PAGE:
A comparative analysis of the right to access to environmental information in South Africa and Uganda
Ashukem, Jean-Claude N.
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Even though the Ugandan legal framework on the right to access to environmental information has been described as one of the best in East Africa, it raises some legal concerns that could conceivably result in the limitation of the effectiveness of the right to access to information in the country. For example, the legal framework obliges only public bodies and not also private bodies to disclose vital information to the public. Also, there is great inconsistency between the constitutional and legislative limits of the right. The aim of this article is to critically appraise the Ugandan legal framework on the right to access to environmental information to determine whether the existing legal concerns constitute serious legal flaws, and if so, if this could greatly hinder the public right to gain access to vital information. During the course of this appraisal, the article compares the Ugandan legal regime with the South African equivalent, because the right to access to information is firmly entrenched in the South African legal framework and has been fleshed out to a considerable extent by the South African courts. Using the South African legal framework as a model could thus help to provide a comprehensive and workable solution to some of the legal challenges experienced by Uganda. The article concludes that there is a need for the Ugandan legislature to draw from the South African experience in order to address the existing concerns about the right to access to information in the country.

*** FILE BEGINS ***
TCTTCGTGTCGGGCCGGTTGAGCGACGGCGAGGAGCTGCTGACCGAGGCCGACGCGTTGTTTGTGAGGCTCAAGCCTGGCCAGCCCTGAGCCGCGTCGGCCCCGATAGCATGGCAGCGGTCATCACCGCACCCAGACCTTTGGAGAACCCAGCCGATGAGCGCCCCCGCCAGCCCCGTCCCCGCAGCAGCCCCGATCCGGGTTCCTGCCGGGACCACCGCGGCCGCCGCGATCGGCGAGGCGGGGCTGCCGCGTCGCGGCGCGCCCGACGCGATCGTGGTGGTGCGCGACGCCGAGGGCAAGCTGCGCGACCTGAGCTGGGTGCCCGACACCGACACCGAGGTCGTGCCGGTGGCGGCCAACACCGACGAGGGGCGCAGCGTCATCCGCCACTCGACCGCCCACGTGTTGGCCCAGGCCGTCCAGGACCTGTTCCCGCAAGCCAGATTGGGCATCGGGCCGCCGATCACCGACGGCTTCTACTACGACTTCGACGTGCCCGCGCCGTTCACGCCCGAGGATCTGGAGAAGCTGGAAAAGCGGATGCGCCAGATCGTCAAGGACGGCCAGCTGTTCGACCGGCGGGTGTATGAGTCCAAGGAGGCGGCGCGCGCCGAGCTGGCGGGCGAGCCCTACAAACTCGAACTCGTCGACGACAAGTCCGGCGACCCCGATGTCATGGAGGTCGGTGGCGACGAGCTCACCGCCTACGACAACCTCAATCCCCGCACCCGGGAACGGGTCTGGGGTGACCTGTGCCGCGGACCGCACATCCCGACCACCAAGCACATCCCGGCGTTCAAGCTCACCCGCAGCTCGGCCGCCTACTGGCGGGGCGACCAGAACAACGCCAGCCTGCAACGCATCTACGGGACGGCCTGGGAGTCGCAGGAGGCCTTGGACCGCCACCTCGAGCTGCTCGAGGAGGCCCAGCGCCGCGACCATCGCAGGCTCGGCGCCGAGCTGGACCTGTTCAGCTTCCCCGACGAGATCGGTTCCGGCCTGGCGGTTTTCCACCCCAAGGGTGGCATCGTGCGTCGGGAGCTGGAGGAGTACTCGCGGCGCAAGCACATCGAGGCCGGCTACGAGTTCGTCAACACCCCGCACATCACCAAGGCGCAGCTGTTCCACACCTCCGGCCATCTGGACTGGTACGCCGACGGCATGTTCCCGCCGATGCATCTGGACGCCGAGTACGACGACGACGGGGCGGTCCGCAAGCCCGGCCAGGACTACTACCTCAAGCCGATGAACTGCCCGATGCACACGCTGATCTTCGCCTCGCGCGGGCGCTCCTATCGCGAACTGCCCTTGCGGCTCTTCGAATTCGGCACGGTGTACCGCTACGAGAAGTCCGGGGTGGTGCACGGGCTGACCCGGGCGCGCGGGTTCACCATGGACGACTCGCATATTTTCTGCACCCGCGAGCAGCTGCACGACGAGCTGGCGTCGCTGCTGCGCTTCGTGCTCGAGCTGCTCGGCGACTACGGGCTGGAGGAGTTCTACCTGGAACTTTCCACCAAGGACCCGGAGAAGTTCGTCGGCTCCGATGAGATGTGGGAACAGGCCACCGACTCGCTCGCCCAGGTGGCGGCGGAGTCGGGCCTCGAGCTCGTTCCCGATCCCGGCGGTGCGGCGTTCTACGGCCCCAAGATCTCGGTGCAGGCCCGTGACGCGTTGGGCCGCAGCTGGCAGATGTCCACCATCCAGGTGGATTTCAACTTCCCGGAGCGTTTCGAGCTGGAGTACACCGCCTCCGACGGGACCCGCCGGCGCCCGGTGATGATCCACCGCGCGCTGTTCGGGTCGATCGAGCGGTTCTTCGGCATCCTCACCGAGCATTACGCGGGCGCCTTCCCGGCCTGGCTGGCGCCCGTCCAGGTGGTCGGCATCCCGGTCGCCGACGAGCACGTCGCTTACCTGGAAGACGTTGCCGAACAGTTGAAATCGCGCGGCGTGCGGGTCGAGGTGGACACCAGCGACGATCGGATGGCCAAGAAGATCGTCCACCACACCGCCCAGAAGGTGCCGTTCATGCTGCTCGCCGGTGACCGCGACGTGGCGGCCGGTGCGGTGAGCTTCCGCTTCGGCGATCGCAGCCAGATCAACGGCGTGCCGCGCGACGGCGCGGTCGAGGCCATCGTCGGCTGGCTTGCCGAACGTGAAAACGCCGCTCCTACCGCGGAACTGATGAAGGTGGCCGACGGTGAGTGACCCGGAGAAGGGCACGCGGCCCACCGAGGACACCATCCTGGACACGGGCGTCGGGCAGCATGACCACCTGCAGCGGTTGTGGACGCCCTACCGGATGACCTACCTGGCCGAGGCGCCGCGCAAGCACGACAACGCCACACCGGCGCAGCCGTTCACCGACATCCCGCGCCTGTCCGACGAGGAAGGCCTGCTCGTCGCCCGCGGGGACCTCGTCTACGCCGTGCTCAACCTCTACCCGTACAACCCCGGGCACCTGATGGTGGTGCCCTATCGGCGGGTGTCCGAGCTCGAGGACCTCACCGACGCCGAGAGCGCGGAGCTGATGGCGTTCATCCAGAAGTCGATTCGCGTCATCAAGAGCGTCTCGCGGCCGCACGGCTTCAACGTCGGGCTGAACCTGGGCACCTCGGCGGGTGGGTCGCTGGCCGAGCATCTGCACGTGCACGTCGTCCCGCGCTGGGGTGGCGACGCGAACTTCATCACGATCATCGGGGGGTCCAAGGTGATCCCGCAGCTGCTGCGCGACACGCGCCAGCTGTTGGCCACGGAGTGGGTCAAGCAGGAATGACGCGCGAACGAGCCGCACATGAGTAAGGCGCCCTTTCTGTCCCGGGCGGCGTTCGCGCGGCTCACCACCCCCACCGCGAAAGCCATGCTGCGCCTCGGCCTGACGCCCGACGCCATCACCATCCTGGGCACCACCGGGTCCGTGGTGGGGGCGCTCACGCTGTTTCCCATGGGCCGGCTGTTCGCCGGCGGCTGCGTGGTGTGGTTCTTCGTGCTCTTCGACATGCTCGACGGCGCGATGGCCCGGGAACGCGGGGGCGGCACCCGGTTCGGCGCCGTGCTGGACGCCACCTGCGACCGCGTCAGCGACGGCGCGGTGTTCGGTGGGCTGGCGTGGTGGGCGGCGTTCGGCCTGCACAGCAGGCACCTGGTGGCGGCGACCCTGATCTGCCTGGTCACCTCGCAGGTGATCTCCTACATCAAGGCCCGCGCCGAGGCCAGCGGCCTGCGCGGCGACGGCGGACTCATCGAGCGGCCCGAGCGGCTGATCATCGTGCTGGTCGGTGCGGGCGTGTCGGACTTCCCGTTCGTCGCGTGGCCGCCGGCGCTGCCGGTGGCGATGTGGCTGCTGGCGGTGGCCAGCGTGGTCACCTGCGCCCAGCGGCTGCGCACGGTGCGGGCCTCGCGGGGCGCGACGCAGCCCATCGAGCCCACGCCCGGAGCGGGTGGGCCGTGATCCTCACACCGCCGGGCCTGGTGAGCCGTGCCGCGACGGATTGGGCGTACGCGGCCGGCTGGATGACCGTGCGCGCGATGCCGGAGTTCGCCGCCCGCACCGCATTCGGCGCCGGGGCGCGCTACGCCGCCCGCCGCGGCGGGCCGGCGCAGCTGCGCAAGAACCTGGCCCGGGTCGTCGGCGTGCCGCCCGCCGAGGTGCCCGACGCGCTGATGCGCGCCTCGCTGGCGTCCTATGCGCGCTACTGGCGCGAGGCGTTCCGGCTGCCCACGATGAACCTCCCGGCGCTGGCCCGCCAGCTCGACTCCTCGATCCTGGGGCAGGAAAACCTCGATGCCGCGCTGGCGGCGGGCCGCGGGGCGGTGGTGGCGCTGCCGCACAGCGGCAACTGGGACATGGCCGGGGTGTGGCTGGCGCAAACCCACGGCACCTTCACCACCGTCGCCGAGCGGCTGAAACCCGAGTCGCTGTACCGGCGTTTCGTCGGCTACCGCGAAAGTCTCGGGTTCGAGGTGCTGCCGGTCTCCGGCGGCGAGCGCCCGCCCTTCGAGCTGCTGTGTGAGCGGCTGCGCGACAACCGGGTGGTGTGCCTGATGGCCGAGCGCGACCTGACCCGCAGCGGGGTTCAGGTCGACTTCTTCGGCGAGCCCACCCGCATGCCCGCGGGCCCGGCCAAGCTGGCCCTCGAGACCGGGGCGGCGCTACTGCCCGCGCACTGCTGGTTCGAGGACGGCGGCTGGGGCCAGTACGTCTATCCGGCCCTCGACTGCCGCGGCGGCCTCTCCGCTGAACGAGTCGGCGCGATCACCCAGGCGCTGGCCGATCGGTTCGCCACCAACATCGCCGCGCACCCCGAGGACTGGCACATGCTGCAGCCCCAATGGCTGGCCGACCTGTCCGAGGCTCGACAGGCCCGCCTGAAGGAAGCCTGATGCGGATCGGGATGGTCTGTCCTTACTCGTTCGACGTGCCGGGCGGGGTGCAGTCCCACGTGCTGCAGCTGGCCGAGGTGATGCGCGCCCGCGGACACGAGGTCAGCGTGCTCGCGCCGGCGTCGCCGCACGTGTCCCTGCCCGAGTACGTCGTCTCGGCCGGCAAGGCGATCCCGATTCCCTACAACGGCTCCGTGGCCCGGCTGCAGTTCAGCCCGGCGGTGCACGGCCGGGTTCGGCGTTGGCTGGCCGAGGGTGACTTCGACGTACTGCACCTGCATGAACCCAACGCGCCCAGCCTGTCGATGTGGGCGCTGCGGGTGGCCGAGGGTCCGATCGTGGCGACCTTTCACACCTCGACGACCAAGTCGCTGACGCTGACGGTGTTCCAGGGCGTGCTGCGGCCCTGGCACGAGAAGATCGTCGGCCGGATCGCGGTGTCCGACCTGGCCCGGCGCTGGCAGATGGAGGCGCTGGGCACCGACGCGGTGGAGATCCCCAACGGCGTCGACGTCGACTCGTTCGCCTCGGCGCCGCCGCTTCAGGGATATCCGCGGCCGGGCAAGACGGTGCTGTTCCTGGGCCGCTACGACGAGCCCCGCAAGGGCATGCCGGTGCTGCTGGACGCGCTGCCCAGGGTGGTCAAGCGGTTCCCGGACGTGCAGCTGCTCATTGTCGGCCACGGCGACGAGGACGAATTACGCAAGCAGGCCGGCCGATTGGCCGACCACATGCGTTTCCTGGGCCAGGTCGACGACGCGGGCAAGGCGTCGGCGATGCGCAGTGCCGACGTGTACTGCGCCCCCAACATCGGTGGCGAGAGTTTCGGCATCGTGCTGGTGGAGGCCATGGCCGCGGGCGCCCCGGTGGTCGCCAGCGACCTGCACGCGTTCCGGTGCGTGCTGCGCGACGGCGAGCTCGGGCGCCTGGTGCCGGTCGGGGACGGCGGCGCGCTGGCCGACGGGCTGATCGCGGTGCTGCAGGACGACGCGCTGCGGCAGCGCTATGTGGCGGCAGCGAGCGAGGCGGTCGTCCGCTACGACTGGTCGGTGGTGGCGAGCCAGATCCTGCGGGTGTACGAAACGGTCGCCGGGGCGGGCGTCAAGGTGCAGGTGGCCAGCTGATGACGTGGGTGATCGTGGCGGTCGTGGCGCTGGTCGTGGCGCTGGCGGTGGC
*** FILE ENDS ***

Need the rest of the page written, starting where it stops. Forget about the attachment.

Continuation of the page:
- Faculty of Law